Ecstasy abuse and its effects on the oral mucosa

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Biancardi, Mariel Ruivo [UNESP]
Da Silveira, Heitor Albergoni [UNESP]
Fernandes, Darcy [UNESP]
De Almeida, Luciana Yamamoto
Ortega, Rose Mara
León, Jorge Esquiche
Bufalino, Andreia [UNESP]

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Ecstasy is an illicit drug that has been increasingly abused by young people. This synthetic drug has both stimulant and hallucinogenic effects and is usually consumed in a tablet. The side effects of ecstasy use include nausea, muscle cramping, fever, and symptoms mostly linked to muscular tension including jaw pain, facial pain, and headaches. There are few studies assessing the ecstasy effects on the oral mucosa, both clinically and histopatho-logically. The authors report 2 young women (22- and 27-year-old) who presented multifocal oral erosions and ulcerations. The lesions were painful and covered by a yellow-white pseudomembrane with a bright erythematous halo. By microscopy, it was observed superficial ulceration surrounded by acanthotic squamous epithelium with marked spongiosis, interstitial edema within the corion and perivascular lyphoid infiltrate, suggesting drug-induced oral mucositis. In conclusion, ecstasy use may be associated with the development of oral ulcers, which should be considered in the differential diagnosis when assessing multifocal oral ulcerations, especially in young people.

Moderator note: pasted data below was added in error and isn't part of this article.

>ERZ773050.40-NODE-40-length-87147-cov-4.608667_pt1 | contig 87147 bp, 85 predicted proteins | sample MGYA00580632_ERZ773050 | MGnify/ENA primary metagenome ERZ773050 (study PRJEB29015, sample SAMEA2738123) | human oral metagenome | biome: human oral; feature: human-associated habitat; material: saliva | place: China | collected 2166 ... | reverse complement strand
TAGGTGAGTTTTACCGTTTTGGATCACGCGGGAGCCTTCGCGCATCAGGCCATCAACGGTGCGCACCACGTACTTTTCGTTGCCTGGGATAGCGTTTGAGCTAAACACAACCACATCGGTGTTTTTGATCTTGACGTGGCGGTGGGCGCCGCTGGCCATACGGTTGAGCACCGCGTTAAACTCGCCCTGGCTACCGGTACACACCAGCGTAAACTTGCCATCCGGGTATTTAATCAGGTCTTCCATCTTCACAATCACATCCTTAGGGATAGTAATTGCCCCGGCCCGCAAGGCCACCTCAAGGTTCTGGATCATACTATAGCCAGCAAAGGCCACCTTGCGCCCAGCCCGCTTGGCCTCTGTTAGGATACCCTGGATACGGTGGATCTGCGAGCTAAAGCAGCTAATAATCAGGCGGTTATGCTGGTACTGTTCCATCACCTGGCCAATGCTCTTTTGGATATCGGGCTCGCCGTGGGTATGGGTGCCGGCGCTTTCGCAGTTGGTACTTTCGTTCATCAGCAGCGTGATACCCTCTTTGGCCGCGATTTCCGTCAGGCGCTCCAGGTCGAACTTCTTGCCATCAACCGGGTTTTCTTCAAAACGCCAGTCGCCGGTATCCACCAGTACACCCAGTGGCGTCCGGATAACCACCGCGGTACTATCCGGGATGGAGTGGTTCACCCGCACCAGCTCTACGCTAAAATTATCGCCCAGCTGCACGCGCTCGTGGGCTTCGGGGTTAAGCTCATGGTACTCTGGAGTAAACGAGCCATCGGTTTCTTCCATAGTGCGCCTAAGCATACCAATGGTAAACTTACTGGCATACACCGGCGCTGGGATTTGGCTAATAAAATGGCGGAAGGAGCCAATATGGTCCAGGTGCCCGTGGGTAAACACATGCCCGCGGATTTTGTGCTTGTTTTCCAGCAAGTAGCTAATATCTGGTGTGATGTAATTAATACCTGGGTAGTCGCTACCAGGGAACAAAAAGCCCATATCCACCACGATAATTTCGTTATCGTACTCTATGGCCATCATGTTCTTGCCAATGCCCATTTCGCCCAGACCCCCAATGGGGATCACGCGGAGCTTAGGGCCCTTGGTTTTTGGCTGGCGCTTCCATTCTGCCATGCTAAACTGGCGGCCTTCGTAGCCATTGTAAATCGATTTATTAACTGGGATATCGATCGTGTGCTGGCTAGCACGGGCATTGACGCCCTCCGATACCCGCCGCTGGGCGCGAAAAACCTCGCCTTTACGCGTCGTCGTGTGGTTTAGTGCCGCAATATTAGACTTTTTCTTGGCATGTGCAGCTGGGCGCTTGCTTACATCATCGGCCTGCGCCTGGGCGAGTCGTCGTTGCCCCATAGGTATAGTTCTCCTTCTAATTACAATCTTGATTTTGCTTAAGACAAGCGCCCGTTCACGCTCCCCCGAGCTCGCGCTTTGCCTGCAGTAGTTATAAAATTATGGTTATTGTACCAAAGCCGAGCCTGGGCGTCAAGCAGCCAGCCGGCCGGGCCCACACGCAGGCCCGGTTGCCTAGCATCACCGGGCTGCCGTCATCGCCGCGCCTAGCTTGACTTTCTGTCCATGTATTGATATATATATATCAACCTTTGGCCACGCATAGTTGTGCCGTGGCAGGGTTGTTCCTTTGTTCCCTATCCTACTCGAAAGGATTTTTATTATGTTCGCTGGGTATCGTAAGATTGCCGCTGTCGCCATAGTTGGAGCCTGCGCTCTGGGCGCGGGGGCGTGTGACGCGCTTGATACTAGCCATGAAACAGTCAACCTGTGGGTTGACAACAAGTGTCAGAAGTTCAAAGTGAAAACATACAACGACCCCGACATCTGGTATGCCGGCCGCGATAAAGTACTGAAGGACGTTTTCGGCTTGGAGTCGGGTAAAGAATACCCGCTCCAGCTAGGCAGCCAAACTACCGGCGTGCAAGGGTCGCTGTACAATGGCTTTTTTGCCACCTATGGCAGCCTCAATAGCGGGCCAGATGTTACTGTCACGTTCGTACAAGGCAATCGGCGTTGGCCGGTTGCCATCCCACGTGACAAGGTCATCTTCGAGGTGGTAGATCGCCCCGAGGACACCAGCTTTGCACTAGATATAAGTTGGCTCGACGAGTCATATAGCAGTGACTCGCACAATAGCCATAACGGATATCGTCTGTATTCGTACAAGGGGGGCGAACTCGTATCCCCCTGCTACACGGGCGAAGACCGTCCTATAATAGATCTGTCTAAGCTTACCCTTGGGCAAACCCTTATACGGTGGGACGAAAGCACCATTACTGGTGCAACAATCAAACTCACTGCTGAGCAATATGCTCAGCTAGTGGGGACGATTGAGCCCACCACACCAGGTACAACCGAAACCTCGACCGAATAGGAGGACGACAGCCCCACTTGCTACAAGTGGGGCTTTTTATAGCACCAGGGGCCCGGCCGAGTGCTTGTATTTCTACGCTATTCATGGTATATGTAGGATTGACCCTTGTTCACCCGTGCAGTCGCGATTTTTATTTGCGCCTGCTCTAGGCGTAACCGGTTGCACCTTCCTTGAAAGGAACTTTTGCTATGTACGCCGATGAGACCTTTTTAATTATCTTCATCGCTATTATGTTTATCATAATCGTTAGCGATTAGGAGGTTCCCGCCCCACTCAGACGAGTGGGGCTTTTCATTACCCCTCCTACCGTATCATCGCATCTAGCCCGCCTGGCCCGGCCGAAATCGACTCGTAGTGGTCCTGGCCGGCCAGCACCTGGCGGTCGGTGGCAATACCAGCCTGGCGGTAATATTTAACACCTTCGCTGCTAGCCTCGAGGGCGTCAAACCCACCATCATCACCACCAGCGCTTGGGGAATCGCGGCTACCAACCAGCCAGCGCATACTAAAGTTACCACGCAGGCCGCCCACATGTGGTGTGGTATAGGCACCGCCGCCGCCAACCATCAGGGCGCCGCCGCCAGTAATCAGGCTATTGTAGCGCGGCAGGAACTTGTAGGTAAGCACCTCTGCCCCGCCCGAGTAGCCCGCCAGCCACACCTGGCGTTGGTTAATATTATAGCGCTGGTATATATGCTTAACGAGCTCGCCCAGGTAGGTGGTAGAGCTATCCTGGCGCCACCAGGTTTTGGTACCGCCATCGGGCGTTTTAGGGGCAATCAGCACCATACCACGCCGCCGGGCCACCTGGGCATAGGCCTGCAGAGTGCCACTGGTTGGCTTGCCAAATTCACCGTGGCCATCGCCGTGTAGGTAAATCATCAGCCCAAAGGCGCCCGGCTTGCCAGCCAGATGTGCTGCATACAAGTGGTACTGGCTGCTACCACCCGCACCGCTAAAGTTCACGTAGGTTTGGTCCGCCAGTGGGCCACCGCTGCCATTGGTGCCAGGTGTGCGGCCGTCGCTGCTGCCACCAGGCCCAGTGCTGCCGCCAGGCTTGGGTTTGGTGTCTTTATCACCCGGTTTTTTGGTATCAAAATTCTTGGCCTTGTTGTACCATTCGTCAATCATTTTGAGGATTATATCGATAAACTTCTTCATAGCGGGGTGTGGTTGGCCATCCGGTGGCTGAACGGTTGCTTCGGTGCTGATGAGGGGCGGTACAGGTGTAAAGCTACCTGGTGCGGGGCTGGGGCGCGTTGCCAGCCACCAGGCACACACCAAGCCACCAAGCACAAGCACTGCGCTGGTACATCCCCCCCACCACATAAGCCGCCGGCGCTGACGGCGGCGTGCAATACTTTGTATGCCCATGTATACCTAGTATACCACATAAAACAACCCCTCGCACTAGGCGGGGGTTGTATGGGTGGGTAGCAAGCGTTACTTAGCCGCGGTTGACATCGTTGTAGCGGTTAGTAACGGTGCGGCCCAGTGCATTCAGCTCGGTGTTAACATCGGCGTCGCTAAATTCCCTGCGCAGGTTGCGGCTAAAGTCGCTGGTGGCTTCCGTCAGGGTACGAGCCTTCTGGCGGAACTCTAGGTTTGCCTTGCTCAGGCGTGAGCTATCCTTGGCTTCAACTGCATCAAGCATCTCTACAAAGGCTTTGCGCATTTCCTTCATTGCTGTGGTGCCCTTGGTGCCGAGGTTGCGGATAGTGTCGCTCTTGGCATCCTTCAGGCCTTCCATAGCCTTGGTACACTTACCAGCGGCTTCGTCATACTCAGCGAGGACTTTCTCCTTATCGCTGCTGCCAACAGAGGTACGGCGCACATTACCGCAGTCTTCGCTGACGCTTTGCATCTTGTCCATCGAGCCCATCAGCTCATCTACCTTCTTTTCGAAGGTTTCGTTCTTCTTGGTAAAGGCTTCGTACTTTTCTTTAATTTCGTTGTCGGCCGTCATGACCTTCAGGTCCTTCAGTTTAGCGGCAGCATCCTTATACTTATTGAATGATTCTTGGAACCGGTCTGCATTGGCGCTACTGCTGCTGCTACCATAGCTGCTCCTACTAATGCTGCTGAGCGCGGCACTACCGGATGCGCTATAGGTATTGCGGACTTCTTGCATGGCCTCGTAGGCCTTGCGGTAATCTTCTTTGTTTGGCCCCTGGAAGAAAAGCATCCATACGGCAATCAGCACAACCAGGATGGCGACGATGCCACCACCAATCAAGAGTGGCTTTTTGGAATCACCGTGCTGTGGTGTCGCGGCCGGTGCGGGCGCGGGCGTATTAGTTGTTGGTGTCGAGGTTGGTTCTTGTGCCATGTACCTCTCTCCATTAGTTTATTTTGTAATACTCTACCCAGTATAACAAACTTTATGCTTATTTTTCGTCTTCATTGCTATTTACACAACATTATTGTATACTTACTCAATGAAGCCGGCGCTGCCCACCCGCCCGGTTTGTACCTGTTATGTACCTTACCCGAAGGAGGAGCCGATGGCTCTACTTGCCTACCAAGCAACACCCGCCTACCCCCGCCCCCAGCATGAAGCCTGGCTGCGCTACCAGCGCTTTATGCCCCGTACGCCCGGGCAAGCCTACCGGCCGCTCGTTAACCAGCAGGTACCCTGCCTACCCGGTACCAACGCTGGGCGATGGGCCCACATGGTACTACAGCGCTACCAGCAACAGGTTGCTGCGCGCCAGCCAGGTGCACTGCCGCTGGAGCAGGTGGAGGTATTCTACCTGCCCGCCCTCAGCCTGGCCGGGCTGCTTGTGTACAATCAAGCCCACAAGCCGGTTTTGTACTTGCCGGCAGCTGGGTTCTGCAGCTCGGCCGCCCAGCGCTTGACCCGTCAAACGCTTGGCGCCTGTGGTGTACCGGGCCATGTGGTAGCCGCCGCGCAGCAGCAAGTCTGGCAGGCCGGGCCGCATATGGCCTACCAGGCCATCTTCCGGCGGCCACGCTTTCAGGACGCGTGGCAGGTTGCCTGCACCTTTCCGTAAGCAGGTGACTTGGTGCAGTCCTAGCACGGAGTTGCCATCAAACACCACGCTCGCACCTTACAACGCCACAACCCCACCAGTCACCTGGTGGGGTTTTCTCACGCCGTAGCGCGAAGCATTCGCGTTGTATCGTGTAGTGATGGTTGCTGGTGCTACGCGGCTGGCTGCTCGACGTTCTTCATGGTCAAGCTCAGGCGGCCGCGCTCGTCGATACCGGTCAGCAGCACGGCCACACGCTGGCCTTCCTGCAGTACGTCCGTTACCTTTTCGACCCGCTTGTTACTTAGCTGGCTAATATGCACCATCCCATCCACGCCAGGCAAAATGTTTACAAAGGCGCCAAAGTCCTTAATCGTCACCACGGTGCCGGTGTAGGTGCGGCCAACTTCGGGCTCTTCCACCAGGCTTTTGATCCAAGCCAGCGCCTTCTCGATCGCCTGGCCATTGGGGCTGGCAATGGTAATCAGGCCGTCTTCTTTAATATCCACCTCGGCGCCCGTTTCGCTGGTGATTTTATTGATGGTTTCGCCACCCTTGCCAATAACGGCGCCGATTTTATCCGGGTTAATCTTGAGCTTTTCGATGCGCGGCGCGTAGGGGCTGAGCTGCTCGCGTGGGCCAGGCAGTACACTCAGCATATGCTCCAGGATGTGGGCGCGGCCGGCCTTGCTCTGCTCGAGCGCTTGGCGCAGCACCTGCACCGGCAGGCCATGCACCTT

Drug abuse, Ecstasy, Histopathology, Oral ulcerations

Como citar

Journal of Craniofacial Surgery, v. 30, n. 3, p. E189-E191, 2019.